According to a report from Bloomberg on Jan. 6, Tetragon, one of the lead investors in a $200 million Series C funding round for Ripple in 2019, has filed a complaint against the firm in the Delaware Chancery Court.
According to Cointelegraph, the investment company alleges that it is seeking a court to “enforce its contractual right to require Ripple to redeem” Series C preferred stock held by Tetragon. Additionally, the company is petitioning the court to stop Ripple from using “any cash or other liquid assets” until the matter is settled.
Ripple has responded to the allegations, stating the lawsuit has “no merit” and accusing Tetragon of taking advantage of “the lack of regulatory clarity” in the United States in filing the suit.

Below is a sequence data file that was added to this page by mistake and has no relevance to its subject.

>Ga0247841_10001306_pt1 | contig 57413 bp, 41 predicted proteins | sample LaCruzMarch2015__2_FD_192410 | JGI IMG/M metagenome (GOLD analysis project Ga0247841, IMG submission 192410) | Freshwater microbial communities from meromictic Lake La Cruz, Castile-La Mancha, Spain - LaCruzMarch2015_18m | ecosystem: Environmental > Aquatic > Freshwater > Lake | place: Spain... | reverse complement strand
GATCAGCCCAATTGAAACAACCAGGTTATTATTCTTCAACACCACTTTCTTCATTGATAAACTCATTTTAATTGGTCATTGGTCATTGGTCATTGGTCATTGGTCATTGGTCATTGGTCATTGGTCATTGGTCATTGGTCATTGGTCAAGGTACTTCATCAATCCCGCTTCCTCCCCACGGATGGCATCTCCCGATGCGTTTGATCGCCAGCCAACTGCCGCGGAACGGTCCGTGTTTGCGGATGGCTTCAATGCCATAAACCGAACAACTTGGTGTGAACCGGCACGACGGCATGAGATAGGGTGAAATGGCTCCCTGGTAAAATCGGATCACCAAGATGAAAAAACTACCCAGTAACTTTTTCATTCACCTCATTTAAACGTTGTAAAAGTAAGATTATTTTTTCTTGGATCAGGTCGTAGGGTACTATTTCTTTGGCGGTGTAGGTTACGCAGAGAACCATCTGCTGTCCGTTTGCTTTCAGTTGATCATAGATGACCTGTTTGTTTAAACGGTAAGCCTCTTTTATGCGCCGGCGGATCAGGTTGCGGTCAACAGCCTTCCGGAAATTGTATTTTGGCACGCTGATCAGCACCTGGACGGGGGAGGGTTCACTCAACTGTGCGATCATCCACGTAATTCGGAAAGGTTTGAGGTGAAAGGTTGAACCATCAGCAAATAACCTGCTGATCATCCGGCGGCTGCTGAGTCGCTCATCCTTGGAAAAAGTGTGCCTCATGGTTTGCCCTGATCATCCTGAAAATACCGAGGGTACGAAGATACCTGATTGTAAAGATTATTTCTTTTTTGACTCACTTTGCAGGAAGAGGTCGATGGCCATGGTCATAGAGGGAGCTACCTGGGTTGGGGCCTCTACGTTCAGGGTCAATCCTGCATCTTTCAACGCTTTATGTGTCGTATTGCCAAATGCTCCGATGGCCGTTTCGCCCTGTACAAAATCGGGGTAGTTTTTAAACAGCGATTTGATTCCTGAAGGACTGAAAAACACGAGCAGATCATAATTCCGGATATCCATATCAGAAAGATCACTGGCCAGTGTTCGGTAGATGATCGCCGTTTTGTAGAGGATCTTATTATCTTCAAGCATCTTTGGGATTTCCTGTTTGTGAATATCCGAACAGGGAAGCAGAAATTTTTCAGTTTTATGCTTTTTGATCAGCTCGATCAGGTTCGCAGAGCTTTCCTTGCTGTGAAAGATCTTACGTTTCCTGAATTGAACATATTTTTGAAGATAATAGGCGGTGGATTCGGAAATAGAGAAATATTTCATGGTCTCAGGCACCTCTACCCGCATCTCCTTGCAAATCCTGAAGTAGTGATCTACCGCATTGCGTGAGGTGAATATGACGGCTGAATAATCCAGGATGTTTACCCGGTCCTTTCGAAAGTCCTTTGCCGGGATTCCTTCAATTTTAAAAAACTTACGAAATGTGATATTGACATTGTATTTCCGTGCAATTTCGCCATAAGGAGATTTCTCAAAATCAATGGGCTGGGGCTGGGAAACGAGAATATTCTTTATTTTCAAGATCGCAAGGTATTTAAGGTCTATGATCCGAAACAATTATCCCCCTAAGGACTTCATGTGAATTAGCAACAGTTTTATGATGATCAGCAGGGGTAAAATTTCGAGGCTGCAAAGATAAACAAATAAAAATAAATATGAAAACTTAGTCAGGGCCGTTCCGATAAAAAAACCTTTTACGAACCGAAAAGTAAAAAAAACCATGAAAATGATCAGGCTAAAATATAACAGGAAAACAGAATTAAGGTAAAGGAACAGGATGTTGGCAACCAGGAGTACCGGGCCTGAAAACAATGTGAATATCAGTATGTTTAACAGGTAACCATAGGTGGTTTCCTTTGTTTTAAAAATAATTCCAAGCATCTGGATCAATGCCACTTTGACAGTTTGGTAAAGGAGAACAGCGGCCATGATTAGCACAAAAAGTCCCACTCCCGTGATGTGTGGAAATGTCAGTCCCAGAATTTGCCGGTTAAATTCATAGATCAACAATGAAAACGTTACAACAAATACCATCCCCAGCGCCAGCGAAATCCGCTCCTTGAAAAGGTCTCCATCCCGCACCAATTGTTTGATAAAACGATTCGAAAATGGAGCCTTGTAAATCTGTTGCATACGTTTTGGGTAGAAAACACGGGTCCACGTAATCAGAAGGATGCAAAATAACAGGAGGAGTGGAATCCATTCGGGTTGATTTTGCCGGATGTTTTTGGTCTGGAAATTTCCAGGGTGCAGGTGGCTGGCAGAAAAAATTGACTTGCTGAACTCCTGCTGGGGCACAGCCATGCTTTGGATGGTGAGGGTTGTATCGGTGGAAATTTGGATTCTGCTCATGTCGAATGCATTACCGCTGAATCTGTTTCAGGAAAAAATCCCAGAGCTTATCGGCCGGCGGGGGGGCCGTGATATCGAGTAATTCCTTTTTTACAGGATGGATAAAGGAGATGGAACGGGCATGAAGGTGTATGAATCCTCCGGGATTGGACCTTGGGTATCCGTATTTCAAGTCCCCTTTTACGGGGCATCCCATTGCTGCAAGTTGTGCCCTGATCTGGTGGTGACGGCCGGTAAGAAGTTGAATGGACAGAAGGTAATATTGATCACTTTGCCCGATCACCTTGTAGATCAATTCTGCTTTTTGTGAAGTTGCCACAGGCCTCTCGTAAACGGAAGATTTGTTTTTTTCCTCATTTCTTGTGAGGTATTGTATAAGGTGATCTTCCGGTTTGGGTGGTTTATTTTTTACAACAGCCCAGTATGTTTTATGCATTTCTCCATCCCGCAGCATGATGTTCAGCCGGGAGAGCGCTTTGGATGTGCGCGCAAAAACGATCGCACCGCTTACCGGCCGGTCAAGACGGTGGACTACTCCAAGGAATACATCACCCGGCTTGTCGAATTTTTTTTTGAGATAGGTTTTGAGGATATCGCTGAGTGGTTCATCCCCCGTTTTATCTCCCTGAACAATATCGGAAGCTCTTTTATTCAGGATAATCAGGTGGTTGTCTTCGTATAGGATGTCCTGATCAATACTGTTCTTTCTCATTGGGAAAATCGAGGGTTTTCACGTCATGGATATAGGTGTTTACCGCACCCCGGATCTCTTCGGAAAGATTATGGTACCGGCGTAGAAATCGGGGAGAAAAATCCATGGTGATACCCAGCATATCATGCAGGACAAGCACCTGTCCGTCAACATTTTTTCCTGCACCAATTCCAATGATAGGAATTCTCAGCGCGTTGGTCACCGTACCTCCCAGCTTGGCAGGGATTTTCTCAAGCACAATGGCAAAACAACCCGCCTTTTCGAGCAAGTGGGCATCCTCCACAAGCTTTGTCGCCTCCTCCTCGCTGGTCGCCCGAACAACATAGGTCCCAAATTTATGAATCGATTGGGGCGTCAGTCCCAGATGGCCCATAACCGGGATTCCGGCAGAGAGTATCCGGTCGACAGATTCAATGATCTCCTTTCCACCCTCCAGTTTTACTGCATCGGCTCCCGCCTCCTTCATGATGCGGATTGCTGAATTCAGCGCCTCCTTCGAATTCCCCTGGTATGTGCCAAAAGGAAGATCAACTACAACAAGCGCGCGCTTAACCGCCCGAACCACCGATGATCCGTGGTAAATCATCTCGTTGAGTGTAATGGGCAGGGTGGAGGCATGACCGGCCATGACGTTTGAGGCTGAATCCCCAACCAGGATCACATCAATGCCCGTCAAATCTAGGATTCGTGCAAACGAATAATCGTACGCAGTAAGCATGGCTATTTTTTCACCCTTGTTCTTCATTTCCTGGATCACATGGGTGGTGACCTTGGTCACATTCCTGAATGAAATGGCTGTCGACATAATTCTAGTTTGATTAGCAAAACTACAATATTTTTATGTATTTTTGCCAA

Amid lawsuits from both the U.S. Securities and Exchange Commission (SEC), and now Tetragon, XRP has lost its position as the fourth-largest cryptocurrency by market capitalization. According to data from CoinMarketCap, XRP’s $10.3 billion market cap sits behind Litecoin’s $10.5, with LTC having grown by 26% over the past seven days while XRP’s market cap has stagnated. On Sunday, Litecoin first “flipped” XRP, but it was a short-lived move.
In December, the SEC charged Ripple CEO Brad Garlinghouse and co-founder Chris Larsen with conducting an “unregistered, ongoing digital asset securities offering” for their XRP sales. The case is planned for a virtual pretrial conference in February.
Following the news, crypto exchanges including Coinbase, Bittrex, OKCoin, Bitstamp, OSL, Beaxy, and CrossTower have distanced themselves from XRP. Some have announced they would suspend trading for XRP, while others will delist the token entirely.
The price of XRP is $0.22 at the time of publication, having fallen 70% since late November.